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Money Matters – Year End Tax Planning: Dividends And Capital Gains

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420x316-grad-lee Dee Lee
Dee Lee is a Certified Financial Planner who received a diploma in...
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BOSTON (CBS) – Dividends are a way a corporation shares its profits with its shareholders. They are still taxed at 15% for this year and are scheduled to return to pre 2001 levels for next year. And for those taxpayers in the 15% tax bracket or lower their dividend income will not be taxed this year. But next year they could see an increase to 15 and 28%.

[Audio http://cbsboston.files.wordpress.com/2010/12/december-1-2010-money-matters.mp3%5D

Dividend income eligible for this 15% tax treatment does not include dividends paid out on money market funds and REITs, Real Estate Investment Trusts.

Qualified dividend income is dividends paid on common stock and certain preferred stock. Your mutual fund could also pay out to you a distribution that would be considered a dividend because they hold dividend-paying stocks.

The capital gains tax rate is15% this year but here again if you are in the lower tax bracket you get more of a break. The tax rate is 0 if you are in 15% tax bracket. To be eligible for the long-term capital gains tax you must have held the asset for at least one year. Hold it any less and it is taxed as ordinary income.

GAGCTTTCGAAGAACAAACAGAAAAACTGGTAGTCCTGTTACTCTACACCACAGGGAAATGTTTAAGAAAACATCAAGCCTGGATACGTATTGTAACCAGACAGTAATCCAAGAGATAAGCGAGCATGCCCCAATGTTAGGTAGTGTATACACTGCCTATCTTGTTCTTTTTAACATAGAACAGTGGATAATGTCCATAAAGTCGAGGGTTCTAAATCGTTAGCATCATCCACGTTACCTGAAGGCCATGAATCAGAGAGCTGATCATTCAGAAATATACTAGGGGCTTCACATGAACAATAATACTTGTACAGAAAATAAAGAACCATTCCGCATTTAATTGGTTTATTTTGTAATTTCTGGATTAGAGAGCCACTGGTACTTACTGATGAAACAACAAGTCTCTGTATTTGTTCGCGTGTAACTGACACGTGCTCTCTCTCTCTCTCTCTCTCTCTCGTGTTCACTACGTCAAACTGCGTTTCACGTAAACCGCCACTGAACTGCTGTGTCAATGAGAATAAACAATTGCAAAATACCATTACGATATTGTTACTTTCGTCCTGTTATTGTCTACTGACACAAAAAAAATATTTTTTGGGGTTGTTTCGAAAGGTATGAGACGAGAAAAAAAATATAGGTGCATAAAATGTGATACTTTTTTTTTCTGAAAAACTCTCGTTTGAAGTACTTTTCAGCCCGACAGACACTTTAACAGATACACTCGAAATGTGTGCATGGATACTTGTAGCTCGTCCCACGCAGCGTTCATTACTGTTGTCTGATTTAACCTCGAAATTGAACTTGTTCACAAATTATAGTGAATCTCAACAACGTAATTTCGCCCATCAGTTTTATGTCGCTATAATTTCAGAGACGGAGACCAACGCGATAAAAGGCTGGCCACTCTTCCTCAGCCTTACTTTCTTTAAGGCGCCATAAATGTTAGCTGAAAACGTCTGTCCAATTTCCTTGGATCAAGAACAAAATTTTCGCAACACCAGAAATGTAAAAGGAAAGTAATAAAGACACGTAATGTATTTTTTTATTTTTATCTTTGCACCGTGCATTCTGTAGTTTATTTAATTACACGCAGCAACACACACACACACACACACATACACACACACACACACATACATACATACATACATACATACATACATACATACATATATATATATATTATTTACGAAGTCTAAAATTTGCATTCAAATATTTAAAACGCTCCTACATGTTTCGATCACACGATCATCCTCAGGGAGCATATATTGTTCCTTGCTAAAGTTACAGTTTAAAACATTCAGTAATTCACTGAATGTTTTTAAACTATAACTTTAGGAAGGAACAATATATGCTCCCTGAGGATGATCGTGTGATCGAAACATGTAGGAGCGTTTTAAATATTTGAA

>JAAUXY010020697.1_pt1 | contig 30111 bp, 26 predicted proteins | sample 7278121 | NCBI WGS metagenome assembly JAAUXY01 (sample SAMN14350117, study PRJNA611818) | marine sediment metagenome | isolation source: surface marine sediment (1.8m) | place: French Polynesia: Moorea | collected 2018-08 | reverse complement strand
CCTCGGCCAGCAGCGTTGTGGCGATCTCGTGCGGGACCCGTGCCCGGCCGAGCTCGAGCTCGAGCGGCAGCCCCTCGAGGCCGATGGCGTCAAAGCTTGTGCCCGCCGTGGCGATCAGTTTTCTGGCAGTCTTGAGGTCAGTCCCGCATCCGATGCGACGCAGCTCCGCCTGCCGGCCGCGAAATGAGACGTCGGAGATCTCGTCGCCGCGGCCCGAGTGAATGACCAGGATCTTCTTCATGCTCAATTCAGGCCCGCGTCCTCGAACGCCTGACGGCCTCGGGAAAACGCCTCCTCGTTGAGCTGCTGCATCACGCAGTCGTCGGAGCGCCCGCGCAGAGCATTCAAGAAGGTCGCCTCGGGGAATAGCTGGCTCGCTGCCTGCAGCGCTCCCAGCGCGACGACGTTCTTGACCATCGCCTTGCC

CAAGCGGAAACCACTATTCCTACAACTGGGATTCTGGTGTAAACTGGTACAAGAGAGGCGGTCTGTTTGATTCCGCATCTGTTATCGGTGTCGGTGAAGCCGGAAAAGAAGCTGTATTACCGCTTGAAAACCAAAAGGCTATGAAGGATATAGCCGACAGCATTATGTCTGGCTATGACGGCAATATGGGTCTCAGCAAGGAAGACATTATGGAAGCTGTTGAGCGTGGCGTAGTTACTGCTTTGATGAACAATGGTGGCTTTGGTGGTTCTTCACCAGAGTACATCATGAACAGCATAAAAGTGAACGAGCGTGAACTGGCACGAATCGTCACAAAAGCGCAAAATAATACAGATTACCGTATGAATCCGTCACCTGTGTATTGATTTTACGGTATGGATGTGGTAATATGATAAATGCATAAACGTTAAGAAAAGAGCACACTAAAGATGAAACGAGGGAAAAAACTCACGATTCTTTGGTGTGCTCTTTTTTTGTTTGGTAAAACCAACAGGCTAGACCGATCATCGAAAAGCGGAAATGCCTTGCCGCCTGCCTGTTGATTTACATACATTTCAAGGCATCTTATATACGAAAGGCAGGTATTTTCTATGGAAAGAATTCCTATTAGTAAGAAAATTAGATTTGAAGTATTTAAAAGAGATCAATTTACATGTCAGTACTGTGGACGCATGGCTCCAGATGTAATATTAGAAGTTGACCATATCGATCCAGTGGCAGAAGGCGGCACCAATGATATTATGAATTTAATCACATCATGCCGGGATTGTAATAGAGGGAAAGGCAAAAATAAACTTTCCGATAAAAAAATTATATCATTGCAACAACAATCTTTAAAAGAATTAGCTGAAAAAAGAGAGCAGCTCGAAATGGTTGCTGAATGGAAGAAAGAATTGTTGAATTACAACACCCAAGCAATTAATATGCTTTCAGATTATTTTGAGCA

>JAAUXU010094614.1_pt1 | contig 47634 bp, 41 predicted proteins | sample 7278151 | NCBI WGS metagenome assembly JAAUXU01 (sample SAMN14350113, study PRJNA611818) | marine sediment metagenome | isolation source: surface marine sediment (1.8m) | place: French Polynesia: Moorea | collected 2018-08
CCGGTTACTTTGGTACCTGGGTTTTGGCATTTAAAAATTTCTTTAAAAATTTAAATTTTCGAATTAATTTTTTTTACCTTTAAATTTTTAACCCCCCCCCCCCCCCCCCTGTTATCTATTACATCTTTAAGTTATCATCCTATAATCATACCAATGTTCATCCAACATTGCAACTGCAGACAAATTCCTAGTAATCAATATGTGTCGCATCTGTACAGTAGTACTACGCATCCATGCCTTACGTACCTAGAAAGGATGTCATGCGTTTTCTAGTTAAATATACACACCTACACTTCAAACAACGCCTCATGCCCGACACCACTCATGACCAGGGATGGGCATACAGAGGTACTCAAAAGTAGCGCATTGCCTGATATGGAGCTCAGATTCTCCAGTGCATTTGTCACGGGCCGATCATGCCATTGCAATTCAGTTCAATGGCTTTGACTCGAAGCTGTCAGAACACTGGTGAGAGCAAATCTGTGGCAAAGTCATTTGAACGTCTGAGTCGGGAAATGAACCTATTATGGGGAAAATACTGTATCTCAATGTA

So if you are rebalancing your portfolio and want to sell some holdings be sure you check the tax ramifications. Unless Congress does some last minute tax changes next year’s capital gain tax will be 20%. Check in with your financial planner or tax preparer for more help in rebalancing.

Also this may be a good time of year to be checking your mutual funds. Mutual funds must make annual payouts of interest, dividends and capital gains, and they do this usually at the end of the year.

This has been a decent year for the stock market so depending on when you bought your mutual funds or stocks there could be some gains. Call your mutual fund company to see when they will be making their distributions and find out what your tax liabilities are going to be.

If you are planning to buy mutual funds in the next couple of weeks, you want to buy them after they make their distributions so you are not buying a tax liability. If you purchase $10,000 of XYZ Mutual and it makes a distribution of 10%, you will owe taxes on $1,000.

If you own the mutual fund in your retirement plan you don’t need to worry about distributions for your profit is tax deferred until you begin to make withdrawals.

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